The Residential Permit Parking program, designed to keep UT students from parking along streets in the North Campus area, has been spreading quickly to other parts of Austin, according to the Austin
“The program started in 1997, in the North Campus area, as a pilot program,” RPP program manager Joseph Al-Hajeri said. “Students would park in the area, leave their vehicles in front of residences and use bicycles and buses to get to class while the cars would stay parked in front of houses all day.”
As a result of these loitering cars, residents often have trouble finding parking for themselves or their guests near their homes, Al-Hajeri said. This was especially the case with many Austin homes constructed before 1959 that were not built with driveways.
The RPP program intended to solve this problem by granting residents of the North Campus area specially allotted hours during which only residents can park on the street. According to Al-Hajeri, the program succeeded in reducing the number of students parking in the neighborhood.
Soon, residents in other areas began using the program to mark off their parking spots, according to Susan Somers, board member of urbanist organization Austinites for Urban Rail Action. Currently, 283 city blocks, or 5,246 parking spaces, around Austin require these parking permits.
Al-Hajeri said the city’s transportation department makes sure each permit granted merits restricted parking hours for non-residents. As a part of this process, the city talks with affected residents, conducts parking studies and reaches out to nearby businesses.
Somers said despite the department’s scrutiny, the RPP program has spread to areas that do not need restricted parking zones.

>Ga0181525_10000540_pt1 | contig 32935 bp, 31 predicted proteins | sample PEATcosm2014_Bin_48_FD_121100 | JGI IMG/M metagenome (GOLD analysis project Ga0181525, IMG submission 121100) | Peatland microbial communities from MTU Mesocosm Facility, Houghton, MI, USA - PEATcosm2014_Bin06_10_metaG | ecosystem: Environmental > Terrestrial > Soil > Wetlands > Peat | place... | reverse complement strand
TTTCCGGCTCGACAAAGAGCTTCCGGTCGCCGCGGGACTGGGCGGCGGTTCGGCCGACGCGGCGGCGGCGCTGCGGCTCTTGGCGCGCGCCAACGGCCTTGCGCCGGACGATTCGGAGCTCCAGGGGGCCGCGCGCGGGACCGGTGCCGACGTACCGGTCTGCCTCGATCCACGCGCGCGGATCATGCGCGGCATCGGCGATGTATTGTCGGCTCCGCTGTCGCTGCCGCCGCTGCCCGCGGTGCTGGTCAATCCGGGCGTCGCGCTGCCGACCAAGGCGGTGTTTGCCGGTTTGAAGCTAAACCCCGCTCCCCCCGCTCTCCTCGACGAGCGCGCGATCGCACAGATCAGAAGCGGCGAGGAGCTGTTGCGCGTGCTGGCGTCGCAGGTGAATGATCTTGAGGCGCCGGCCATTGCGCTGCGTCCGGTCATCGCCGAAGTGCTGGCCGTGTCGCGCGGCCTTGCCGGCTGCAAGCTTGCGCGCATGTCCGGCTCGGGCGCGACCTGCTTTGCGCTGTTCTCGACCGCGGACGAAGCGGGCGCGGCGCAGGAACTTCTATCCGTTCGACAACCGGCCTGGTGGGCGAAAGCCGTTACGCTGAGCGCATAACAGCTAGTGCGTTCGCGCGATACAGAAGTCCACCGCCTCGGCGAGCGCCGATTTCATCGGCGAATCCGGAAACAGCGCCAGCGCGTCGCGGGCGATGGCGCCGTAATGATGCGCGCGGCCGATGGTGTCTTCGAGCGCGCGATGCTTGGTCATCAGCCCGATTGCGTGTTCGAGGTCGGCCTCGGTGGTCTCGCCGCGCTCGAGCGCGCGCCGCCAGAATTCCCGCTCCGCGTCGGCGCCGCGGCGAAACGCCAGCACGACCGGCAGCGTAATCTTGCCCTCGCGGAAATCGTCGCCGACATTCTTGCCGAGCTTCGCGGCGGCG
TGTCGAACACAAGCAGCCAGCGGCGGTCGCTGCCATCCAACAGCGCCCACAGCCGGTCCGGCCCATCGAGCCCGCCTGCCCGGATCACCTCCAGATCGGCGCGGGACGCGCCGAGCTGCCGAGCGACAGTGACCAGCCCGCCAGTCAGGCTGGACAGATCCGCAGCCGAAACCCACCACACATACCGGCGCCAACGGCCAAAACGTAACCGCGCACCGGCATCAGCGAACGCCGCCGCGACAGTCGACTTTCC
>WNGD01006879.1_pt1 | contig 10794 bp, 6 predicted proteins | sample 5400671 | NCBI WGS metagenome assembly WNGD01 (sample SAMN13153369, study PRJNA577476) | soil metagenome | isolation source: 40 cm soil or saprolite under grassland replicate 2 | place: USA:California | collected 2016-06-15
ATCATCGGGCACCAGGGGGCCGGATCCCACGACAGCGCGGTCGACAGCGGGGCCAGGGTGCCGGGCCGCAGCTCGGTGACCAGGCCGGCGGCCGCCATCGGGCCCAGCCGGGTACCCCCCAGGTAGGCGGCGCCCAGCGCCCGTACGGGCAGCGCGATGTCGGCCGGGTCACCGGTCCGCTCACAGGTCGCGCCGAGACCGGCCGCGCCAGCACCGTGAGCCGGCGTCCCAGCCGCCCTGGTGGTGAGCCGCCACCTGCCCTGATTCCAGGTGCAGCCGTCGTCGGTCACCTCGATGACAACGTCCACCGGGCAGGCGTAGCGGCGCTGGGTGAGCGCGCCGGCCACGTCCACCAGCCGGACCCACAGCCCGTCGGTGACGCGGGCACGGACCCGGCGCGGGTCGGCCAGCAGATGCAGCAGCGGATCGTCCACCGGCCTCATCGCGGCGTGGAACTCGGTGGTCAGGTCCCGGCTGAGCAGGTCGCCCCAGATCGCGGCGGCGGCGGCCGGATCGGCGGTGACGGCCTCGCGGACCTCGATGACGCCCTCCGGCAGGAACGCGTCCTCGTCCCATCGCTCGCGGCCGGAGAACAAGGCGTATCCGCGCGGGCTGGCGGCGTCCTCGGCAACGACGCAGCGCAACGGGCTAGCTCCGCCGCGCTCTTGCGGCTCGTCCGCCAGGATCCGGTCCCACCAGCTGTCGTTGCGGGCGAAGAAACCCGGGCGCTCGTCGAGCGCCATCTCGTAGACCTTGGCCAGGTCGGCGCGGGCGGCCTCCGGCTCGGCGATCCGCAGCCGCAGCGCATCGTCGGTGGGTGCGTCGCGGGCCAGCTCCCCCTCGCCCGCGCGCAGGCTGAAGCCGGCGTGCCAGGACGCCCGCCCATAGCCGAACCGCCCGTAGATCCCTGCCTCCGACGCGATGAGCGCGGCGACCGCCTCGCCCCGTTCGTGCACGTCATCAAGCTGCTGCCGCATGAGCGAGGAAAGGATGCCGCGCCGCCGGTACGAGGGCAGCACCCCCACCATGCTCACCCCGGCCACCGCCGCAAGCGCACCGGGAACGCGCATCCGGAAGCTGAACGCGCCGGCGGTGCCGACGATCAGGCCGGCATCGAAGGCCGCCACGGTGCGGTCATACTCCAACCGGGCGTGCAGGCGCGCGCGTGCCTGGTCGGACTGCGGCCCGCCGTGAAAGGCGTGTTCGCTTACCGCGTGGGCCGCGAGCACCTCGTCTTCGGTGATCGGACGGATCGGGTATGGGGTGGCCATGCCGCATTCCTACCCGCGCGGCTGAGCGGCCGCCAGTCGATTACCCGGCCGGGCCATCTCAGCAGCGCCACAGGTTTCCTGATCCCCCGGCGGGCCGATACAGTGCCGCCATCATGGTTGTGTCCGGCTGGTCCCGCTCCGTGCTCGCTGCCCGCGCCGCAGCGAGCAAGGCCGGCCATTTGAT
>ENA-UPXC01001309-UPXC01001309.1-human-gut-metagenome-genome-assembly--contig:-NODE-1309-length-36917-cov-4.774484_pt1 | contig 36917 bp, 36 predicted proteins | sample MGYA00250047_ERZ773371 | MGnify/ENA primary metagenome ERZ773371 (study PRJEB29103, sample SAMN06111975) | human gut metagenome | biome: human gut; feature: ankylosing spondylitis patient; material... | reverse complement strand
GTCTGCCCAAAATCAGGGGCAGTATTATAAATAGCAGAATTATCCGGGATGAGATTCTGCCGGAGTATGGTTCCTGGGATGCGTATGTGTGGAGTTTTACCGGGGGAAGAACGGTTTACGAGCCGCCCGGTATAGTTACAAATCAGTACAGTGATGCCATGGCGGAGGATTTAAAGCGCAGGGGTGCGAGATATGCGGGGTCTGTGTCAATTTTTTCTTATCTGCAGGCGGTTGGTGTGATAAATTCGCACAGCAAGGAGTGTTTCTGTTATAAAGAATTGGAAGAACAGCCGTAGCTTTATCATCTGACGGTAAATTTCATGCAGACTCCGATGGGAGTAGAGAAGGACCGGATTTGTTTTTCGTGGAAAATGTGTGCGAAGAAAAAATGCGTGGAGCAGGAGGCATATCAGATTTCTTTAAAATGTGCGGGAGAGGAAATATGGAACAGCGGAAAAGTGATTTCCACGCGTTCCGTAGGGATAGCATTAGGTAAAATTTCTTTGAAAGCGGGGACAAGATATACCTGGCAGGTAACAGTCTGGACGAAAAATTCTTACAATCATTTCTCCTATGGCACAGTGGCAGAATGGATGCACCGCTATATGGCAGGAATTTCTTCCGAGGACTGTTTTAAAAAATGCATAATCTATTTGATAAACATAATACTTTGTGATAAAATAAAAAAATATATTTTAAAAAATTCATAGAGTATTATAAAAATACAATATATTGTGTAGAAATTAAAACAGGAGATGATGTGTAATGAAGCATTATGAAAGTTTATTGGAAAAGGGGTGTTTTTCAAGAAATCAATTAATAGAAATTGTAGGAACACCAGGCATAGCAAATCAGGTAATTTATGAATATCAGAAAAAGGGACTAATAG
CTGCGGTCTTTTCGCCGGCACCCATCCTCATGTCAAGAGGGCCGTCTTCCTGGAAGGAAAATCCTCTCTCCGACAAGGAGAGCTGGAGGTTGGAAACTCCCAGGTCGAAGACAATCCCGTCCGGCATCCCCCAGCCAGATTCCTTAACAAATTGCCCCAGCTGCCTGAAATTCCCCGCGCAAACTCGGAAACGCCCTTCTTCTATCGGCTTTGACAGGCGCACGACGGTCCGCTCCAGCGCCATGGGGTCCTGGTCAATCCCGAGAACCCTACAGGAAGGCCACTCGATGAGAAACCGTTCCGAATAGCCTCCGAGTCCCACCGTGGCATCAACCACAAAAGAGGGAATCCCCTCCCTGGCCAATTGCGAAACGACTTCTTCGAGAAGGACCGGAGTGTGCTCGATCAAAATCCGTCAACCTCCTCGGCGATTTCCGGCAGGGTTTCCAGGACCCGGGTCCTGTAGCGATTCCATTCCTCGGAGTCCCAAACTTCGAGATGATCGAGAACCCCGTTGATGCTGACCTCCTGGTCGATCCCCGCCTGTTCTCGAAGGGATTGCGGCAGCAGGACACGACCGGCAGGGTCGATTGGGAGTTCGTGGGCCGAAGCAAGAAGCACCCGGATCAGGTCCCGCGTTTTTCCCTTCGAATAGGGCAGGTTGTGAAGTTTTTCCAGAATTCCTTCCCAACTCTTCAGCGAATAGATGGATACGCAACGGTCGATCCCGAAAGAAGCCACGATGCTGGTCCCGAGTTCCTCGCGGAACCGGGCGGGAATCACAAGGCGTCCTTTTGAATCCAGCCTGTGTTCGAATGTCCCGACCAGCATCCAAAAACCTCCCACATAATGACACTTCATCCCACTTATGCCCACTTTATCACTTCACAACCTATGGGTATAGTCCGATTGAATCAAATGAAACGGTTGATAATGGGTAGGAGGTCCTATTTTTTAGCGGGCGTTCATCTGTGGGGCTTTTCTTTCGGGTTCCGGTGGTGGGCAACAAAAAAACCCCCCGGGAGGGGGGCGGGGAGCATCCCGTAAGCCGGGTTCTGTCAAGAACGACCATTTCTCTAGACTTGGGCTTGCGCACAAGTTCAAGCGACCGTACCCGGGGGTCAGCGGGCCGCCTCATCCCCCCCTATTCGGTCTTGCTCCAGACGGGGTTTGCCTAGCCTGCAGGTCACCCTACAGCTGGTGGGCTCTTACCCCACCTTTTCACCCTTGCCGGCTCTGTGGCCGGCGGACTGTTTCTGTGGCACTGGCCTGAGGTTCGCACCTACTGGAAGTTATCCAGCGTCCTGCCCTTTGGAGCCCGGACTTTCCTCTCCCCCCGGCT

“If you look at a lot of the newer RPPs, they did not have that level of demand, they didn’t have that many cars parked on the street, and most of the houses do have off-street parking,” Somers said. “We have created this policy for a problem that was kind of limited, and we have really expanded it, so we really need to be looking at where we are going with this.”
The extensive growth of the program has allowed residents to unfairly seize public sidewalks and roads, according to Somers.
“The bottom line is we are giving up what is really a public resource, paid for with public money, taxpayer money, to private residents,” Somers said.
When it comes to enforcement of the permit parking zones, residents of the North Campus area nowadays usually don’t have to resort to towing cars out of the reserved spots, Daanish Virani, math and MIS senior, said.
“We have signs in our lots that say ‘residential permit parking only,’” Virani said. “I would not really say that it’s enforced though. Probably two to three times in our four years here someone has parked in one of our spots, but we usually just leave a note on the car saying, ‘Hey man, this is our spot.’”